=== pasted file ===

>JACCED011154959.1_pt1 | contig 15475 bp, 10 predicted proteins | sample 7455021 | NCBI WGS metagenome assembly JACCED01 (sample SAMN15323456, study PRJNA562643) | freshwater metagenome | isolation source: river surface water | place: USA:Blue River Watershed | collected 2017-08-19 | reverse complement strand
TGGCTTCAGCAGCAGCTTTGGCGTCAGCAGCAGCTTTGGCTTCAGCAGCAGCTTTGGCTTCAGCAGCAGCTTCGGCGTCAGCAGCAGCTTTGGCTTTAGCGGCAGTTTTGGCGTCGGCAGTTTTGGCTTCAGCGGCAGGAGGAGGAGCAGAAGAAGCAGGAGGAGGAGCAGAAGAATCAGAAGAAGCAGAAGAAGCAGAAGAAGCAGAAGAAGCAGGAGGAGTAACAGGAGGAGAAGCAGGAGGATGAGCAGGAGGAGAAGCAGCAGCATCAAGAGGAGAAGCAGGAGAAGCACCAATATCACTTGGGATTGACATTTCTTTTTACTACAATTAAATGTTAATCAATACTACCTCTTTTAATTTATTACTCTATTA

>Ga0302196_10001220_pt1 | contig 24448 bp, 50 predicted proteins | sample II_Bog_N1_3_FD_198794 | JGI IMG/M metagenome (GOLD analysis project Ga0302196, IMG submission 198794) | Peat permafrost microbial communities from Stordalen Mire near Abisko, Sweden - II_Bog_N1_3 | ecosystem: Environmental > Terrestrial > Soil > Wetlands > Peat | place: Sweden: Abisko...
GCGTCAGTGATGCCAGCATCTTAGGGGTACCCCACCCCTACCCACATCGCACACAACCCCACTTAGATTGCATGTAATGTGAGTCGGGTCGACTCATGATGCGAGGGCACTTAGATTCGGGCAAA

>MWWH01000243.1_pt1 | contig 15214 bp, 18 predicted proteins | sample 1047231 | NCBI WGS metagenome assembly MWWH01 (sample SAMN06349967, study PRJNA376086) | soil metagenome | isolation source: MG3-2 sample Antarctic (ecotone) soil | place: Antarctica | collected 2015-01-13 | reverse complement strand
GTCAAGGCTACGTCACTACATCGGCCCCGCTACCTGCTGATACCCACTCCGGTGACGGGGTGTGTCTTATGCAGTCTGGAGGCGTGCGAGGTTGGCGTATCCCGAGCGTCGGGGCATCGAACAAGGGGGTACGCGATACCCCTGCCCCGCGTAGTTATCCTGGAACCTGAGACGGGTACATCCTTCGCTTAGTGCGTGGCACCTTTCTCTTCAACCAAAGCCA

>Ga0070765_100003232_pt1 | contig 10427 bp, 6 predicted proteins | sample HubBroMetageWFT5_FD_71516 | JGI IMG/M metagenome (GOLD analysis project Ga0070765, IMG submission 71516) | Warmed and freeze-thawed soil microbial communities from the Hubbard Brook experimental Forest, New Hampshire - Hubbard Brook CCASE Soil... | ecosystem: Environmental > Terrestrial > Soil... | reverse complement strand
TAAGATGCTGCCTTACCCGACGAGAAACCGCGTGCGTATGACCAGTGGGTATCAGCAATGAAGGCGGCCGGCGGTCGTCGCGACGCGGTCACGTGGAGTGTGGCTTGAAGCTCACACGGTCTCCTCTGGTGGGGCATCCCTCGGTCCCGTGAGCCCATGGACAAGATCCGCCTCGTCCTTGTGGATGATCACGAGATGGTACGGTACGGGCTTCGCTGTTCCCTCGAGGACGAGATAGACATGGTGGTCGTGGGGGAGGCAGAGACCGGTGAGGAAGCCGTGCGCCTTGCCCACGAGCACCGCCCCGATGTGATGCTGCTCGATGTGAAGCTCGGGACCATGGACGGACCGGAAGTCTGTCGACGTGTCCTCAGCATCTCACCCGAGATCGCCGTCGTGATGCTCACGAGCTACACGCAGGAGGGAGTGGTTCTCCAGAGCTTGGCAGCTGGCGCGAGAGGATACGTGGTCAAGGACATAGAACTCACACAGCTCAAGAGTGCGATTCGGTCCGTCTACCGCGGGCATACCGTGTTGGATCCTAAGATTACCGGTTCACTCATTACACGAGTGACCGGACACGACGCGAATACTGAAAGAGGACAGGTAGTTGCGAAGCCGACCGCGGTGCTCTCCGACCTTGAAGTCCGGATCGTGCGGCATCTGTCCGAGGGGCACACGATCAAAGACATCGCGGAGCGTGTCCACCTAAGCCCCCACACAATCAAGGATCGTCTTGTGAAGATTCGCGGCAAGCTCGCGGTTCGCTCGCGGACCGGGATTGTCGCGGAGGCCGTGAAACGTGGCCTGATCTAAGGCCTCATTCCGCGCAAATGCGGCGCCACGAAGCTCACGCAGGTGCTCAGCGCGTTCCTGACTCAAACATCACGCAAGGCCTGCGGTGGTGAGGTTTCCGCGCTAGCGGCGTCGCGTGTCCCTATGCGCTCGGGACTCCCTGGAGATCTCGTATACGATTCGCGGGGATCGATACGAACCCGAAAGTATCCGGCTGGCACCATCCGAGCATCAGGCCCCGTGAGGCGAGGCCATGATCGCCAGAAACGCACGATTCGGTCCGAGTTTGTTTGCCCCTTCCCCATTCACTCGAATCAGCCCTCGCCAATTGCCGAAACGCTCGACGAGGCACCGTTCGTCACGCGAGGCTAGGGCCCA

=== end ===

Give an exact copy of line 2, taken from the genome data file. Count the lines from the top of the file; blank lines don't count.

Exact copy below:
TGGCTTCAGCAGCAGCTTTGGCGTCAGCAGCAGCTTTGGCTTCAGCAGCAGCTTTGGCTTCAGCAGCAGCTTCGGCGTCAGCAGCAGCTTTGGCTTTAGCGGCAGTTTTGGCGTCGGCAGTTTTGGCTTCAGCGGCAGGAGGAGGAGCAGAAGAAGCAGGAGGAGGAGCAGAAGAATCAGAAGAAGCAGAAGAAGCAGAAGAAGCAGAAGAAGCAGGAGGAGTAACAGGAGGAGAAGCAGGAGGATGAGCAGGAGGAGAAGCAGCAGCATCAAGAGGAGAAGCAGGAGAAGCACCAATATCACTTGGGATTGACATTTCTTTTTACTACAATTAAATGTTAATCAATACTACCTCTTTTAATTTATTACTCTATTA